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The Wrath of God

The Wrath of God(1972)

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Ralph Nelson's onscreen credit reads: "Written for the screen and directed by." A February 1971 Daily Variety news item indicated that London's Cineman Films, Ltd. (comprised of Stanley Mann, John Kohn and Peter Katz) had acquired rights to James Graham's novel The Wrath of God before its publication. In March 1971, Hollywood Reporter noted that Nelson had acquired the novel's rights in association with Cineman and had signed John Briley to write the screenplay. By July 1971, Daily Variety reported that Nelson had signed Clair Huffaker to write the script. Ultimately, Nelson himself received sole screen credit for the script, and the contributions by Briley or Huffaker to the released film have not been determined. Nelson also appeared in a bit role in the film.
       In early January 1972, Hollywood Reporter stated that production had temporarily halted due to an injury to actor Ken Hutchison ("Emmet Keogh"), who had fractured his arm. A January 12, 1972 Variety article quoted Nelson as stating that production had stopped two days before Christmas and he understood that Hutchison had put his hand through a glass pane at his hotel. Although the article stated that the actor might need from three weeks to two months to recuperate, a January 28, 1972 Variety item noted that location filming was completed in Guanajuato, Mexico and would be resuming with interiors at Estudios Churubusco.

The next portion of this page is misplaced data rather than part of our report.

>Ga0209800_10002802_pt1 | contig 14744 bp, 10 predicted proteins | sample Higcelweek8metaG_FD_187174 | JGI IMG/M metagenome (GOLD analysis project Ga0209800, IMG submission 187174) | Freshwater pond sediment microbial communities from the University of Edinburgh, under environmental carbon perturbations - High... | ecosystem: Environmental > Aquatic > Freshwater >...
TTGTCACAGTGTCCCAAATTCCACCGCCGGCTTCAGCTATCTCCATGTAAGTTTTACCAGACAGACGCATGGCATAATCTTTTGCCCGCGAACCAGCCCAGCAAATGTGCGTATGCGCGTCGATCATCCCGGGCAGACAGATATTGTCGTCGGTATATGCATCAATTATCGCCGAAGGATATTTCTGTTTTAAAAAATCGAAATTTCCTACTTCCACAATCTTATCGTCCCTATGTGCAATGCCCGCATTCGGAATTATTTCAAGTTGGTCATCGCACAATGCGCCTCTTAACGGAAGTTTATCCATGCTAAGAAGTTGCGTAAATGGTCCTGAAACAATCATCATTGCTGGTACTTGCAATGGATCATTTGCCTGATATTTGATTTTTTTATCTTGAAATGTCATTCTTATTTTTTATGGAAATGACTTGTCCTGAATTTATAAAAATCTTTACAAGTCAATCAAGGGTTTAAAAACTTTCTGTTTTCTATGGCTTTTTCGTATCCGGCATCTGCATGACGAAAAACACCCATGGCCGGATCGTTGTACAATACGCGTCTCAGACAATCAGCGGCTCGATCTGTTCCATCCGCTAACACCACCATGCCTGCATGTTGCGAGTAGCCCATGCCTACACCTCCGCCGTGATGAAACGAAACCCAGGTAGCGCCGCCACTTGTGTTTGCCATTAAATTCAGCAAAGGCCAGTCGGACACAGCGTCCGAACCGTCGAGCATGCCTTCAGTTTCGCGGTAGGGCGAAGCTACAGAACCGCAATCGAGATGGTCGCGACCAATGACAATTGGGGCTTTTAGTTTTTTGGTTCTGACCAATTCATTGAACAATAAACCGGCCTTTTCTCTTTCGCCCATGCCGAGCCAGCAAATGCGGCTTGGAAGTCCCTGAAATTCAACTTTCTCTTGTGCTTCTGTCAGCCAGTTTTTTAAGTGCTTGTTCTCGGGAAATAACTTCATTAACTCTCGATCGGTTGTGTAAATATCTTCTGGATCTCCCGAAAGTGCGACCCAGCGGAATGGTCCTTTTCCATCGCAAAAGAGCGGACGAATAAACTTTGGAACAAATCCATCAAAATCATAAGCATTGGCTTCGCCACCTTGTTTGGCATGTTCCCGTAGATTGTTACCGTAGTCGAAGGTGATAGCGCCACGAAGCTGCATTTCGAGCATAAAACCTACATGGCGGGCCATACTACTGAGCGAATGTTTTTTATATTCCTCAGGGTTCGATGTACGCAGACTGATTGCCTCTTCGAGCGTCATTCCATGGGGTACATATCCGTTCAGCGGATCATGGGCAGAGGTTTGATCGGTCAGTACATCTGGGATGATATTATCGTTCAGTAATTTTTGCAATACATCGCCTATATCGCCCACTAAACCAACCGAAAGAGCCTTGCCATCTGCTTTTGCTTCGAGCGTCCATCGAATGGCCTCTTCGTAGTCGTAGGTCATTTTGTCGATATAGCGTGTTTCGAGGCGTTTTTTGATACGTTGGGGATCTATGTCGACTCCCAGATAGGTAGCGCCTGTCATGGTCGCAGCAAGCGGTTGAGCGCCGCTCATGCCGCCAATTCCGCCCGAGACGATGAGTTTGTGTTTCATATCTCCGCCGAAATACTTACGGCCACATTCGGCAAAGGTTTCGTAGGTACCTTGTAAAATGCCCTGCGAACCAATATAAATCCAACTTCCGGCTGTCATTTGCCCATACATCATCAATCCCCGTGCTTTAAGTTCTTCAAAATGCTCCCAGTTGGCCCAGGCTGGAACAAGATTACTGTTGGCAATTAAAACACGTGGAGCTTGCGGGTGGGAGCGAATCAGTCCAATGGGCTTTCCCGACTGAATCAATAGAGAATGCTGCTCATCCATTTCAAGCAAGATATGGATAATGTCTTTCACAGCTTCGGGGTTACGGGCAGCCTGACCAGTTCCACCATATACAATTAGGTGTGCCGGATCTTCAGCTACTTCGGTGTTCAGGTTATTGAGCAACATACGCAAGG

Although the novel was set in Mexico, the location of the story is not mentioned in the film. Some reviews refer to the location as Central or South America. The Aymara natives, of which "Chela" and "Nacho" are members, have been situated in the South American Andes for more than 2,000 years, in what is now Bolivia. According to the Los Angeles Times review, The Wrath of God was cited by the American Humane Association for alleged misuse of horses.
       The Wrath of God marked the final film appearance of actress Rita Hayworth. Biographies indicate that although Hayworth went several years improperly diagnosed, she was likely already suffering from the memory-deteriorating Alzheimer's disease by the early 1970s, making it difficult for her to continue acting. Hayworth ultimately died from the effects of the disease in 1987.